Here is your short paragraph on Krishna basin!
Though the Krishna is the third largest river of India, yet it has poor water wealth because of low rainfall in the basin. Lying in the Deccan plateau, this basin covers large areas in the states of Maharashtra, Karnataka and Andhra Pradesh.
The river has two large tributaries—the Bhima and the Tungabhadra and four smaller tributaries—the Ghataprabha, the Malprabha, the Missi and the Muneru.
The entire basin has 41 water quality monitoring stations out of which 13 are on the main Krishna river. The urban areas of this basin generate about 1,404 million litres of wastewater (out of which only 204 Mid is treated) and 4488 tonnes of solid waste every day.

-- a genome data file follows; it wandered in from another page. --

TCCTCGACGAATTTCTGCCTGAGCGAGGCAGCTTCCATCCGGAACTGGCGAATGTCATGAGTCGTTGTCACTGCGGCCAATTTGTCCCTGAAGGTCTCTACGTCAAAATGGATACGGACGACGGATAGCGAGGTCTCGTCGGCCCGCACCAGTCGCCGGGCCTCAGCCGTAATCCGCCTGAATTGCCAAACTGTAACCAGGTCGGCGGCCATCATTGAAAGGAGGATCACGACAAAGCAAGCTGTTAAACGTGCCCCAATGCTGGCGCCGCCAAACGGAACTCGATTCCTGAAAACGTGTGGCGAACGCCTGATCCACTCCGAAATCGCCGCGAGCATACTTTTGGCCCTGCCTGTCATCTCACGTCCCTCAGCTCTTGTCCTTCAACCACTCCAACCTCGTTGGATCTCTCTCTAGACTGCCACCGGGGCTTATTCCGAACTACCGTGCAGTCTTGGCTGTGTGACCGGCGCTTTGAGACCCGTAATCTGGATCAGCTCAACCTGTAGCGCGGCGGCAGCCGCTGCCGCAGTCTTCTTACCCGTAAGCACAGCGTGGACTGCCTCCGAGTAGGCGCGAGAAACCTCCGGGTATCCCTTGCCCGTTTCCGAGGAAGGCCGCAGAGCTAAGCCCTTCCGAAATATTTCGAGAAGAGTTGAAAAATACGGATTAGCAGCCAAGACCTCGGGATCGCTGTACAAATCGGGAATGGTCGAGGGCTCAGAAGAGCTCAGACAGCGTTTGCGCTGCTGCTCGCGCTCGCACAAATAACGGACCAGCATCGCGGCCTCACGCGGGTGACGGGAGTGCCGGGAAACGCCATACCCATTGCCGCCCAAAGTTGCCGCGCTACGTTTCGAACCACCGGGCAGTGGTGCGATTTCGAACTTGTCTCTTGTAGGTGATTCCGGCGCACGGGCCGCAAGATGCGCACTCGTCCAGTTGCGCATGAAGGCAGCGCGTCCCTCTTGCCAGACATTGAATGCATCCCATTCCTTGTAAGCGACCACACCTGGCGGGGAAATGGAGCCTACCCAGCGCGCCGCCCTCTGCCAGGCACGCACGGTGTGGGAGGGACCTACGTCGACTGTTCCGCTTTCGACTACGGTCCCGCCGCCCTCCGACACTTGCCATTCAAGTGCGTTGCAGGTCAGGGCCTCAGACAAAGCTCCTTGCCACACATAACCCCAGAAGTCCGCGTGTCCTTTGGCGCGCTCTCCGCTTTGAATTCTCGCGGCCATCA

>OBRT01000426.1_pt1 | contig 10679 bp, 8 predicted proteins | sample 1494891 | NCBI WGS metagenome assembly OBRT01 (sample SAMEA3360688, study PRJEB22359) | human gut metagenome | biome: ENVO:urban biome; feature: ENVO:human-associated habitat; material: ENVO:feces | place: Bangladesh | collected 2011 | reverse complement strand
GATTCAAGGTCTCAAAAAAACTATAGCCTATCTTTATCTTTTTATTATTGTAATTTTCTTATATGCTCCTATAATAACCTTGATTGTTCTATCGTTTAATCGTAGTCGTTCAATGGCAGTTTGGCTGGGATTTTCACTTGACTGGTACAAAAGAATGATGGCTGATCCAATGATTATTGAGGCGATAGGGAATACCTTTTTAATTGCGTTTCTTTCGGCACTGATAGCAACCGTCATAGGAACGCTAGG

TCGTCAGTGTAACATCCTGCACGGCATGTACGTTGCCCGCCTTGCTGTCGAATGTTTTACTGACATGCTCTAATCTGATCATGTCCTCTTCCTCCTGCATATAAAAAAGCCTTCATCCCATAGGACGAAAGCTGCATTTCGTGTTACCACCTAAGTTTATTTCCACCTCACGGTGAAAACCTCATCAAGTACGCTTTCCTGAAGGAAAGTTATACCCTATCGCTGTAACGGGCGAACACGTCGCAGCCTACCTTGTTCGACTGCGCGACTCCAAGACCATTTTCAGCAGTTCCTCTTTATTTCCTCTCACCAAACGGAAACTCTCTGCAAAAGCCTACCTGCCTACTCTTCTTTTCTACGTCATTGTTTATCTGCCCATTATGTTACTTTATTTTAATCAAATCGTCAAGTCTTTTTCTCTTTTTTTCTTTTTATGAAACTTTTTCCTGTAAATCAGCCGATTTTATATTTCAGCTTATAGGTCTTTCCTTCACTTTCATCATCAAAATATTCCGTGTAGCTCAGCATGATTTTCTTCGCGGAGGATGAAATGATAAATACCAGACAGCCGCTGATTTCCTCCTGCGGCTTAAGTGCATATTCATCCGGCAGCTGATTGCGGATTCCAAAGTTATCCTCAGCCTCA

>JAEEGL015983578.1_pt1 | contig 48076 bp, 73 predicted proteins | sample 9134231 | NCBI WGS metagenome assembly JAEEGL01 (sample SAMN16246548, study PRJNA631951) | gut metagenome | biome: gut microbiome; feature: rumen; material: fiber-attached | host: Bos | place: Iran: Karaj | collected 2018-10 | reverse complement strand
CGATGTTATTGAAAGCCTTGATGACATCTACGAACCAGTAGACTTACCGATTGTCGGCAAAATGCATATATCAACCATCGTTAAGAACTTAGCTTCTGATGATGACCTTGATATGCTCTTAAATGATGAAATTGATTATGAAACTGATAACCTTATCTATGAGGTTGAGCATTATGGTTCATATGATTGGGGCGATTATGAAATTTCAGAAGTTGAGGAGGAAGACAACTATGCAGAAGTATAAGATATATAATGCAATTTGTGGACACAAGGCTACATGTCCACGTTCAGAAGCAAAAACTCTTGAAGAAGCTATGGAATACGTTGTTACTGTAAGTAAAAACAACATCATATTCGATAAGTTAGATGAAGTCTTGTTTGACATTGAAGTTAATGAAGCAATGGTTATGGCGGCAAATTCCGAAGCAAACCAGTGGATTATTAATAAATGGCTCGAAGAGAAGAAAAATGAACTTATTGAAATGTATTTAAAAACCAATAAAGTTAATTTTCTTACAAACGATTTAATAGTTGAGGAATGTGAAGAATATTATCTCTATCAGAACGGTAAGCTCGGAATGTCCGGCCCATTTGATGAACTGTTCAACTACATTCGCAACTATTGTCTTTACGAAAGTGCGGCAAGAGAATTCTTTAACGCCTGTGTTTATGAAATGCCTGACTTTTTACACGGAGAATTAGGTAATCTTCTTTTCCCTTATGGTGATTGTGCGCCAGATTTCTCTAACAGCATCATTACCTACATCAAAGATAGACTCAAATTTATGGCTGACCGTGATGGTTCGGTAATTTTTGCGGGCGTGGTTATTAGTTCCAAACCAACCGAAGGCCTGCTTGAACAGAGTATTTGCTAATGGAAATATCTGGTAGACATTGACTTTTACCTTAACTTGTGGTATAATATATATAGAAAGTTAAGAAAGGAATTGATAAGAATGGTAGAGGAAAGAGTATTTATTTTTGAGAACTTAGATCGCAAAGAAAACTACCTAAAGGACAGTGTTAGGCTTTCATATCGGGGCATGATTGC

With an annual consumption of about 7941 tonnes of pesticides, agricultural runoff adds 120 mg/1 nitrogen, 26 mg/1 phosphorus and 31 mg/1 potassium to the river basin. The total domestic pollution load in the Krishna basin is 1,433,084 kg per day—50.6% rural and 49.4% urban.
Of the total BOD load generated, Andhra Pradesh accounts for 40.6%, Karnataka 32.7% and Maharashtra 26.7 per cent. Urban BOD load is 707.8 tonnes per day of which domestic are 77.6 per cent and industrial 22.4 per cent.
Several industrial units have come up along the river and the load of industrial waste is quite high in this river. The largest industrial pollution load in Maharashtra part of the basin comes from Pimpri Chinchwada New Corporation part of Pune urban agglomeration. In Karnataka, the Harihar Polyfibres Ltd. at Harihar in Dharwar district abstracts nearly 35,000 cum per day of water from the Tungabhadra and discharges about 33,000 cum per day of wastewater into the river. Bhadra river is badly polluted by Mysore Paper Mills and Visveswaraih Iron and Steel Limited.